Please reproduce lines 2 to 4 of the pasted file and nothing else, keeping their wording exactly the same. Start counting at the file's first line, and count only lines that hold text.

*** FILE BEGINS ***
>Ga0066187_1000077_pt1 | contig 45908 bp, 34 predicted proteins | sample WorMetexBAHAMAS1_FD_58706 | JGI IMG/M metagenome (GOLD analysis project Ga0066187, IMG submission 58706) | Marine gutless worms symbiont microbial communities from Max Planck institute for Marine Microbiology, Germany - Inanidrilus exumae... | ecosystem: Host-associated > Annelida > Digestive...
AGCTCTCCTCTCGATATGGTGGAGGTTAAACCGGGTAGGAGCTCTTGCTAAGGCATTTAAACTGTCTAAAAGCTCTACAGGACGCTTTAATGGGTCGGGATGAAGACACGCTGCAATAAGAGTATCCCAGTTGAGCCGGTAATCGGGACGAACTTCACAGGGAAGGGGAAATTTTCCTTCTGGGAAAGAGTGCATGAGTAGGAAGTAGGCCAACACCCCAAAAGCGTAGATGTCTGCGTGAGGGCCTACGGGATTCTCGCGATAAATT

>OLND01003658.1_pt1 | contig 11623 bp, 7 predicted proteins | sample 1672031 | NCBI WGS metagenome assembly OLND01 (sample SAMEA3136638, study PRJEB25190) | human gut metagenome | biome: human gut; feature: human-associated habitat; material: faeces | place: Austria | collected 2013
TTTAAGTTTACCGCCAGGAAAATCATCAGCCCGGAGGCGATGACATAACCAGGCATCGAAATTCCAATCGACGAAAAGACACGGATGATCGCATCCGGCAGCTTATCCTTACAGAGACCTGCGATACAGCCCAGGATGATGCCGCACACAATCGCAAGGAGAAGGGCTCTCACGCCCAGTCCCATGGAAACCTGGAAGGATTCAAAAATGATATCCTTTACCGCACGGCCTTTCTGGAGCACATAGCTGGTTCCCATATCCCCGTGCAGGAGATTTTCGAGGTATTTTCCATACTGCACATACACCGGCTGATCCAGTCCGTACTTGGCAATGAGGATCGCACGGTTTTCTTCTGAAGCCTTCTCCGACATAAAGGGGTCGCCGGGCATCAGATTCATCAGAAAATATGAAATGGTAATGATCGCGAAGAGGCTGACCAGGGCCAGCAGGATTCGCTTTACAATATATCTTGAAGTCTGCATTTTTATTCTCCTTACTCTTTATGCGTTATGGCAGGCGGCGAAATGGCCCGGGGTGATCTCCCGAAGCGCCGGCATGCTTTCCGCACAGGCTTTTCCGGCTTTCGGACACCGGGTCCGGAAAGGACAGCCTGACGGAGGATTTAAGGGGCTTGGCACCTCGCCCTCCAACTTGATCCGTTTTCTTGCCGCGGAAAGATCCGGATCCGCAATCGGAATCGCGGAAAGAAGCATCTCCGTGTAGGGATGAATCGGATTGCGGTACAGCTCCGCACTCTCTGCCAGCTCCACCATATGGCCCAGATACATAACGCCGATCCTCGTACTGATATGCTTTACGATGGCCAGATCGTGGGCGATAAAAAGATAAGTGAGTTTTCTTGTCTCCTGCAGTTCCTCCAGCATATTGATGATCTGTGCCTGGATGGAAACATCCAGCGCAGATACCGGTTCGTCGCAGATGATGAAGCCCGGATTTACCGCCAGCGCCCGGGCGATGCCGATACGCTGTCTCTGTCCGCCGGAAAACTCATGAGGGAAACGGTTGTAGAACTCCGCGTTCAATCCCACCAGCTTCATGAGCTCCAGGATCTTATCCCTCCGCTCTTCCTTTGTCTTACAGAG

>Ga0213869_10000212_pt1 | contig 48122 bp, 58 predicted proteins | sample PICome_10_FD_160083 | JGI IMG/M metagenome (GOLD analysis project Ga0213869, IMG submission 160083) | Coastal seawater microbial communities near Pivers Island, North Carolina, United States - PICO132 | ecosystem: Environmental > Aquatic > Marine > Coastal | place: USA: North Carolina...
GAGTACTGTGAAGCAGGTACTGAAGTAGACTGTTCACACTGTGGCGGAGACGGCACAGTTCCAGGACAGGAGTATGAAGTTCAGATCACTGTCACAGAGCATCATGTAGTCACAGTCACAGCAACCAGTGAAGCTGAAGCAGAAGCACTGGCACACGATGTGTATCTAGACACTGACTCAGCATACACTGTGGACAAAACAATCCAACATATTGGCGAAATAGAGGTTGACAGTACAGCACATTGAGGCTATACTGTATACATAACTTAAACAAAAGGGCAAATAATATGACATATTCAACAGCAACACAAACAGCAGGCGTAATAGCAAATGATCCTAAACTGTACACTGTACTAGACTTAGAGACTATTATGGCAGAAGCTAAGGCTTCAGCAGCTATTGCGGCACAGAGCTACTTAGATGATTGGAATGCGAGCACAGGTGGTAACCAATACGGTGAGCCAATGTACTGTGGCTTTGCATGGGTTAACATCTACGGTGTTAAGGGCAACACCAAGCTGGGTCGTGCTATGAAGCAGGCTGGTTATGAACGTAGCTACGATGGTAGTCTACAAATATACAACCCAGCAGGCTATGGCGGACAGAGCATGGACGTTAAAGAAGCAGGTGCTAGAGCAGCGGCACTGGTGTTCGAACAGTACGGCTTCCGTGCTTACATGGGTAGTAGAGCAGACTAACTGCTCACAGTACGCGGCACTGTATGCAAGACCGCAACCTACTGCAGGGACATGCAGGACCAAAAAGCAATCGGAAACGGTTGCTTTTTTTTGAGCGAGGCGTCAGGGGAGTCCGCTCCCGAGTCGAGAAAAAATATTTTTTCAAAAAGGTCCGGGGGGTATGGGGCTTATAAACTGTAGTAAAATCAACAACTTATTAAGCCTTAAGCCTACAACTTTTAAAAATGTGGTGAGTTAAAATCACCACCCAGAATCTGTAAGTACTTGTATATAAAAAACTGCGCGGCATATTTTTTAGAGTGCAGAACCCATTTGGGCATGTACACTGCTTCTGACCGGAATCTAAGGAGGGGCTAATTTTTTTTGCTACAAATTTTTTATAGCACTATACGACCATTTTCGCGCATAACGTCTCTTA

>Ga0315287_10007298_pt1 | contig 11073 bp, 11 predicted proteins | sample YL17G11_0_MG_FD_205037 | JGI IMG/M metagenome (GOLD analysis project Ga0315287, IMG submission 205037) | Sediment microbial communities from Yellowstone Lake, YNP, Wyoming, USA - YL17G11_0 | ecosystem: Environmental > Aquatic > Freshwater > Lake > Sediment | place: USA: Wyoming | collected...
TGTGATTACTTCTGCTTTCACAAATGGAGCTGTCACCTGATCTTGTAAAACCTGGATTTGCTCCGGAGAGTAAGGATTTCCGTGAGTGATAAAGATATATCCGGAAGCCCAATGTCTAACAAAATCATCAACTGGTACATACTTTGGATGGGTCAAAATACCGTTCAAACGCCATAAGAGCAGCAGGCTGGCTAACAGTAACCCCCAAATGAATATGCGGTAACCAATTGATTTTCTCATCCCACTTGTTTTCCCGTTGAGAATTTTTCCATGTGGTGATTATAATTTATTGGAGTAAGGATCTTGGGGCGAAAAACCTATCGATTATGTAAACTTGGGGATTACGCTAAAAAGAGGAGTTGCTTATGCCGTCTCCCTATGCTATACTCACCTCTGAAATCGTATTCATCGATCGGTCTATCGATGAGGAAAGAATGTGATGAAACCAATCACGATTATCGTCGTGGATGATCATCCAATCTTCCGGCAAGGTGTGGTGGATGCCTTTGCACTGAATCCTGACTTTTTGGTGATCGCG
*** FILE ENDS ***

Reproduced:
AGCTCTCCTCTCGATATGGTGGAGGTTAAACCGGGTAGGAGCTCTTGCTAAGGCATTTAAACTGTCTAAAAGCTCTACAGGACGCTTTAATGGGTCGGGATGAAGACACGCTGCAATAAGAGTATCCCAGTTGAGCCGGTAATCGGGACGAACTTCACAGGGAAGGGGAAATTTTCCTTCTGGGAAAGAGTGCATGAGTAGGAAGTAGGCCAACACCCCAAAAGCGTAGATGTCTGCGTGAGGGCCTACGGGATTCTCGCGATAAATT

>OLND01003658.1_pt1 | contig 11623 bp, 7 predicted proteins | sample 1672031 | NCBI WGS metagenome assembly OLND01 (sample SAMEA3136638, study PRJEB25190) | human gut metagenome | biome: human gut; feature: human-associated habitat; material: faeces | place: Austria | collected 2013
TTTAAGTTTACCGCCAGGAAAATCATCAGCCCGGAGGCGATGACATAACCAGGCATCGAAATTCCAATCGACGAAAAGACACGGATGATCGCATCCGGCAGCTTATCCTTACAGAGACCTGCGATACAGCCCAGGATGATGCCGCACACAATCGCAAGGAGAAGGGCTCTCACGCCCAGTCCCATGGAAACCTGGAAGGATTCAAAAATGATATCCTTTACCGCACGGCCTTTCTGGAGCACATAGCTGGTTCCCATATCCCCGTGCAGGAGATTTTCGAGGTATTTTCCATACTGCACATACACCGGCTGATCCAGTCCGTACTTGGCAATGAGGATCGCACGGTTTTCTTCTGAAGCCTTCTCCGACATAAAGGGGTCGCCGGGCATCAGATTCATCAGAAAATATGAAATGGTAATGATCGCGAAGAGGCTGACCAGGGCCAGCAGGATTCGCTTTACAATATATCTTGAAGTCTGCATTTTTATTCTCCTTACTCTTTATGCGTTATGGCAGGCGGCGAAATGGCCCGGGGTGATCTCCCGAAGCGCCGGCATGCTTTCCGCACAGGCTTTTCCGGCTTTCGGACACCGGGTCCGGAAAGGACAGCCTGACGGAGGATTTAAGGGGCTTGGCACCTCGCCCTCCAACTTGATCCGTTTTCTTGCCGCGGAAAGATCCGGATCCGCAATCGGAATCGCGGAAAGAAGCATCTCCGTGTAGGGATGAATCGGATTGCGGTACAGCTCCGCACTCTCTGCCAGCTCCACCATATGGCCCAGATACATAACGCCGATCCTCGTACTGATATGCTTTACGATGGCCAGATCGTGGGCGATAAAAAGATAAGTGAGTTTTCTTGTCTCCTGCAGTTCCTCCAGCATATTGATGATCTGTGCCTGGATGGAAACATCCAGCGCAGATACCGGTTCGTCGCAGATGATGAAGCCCGGATTTACCGCCAGCGCCCGGGCGATGCCGATACGCTGTCTCTGTCCGCCGGAAAACTCATGAGGGAAACGGTTGTAGAACTCCGCGTTCAATCCCACCAGCTTCATGAGCTCCAGGATCTTATCCCTCCGCTCTTCCTTTGTCTTACAGAG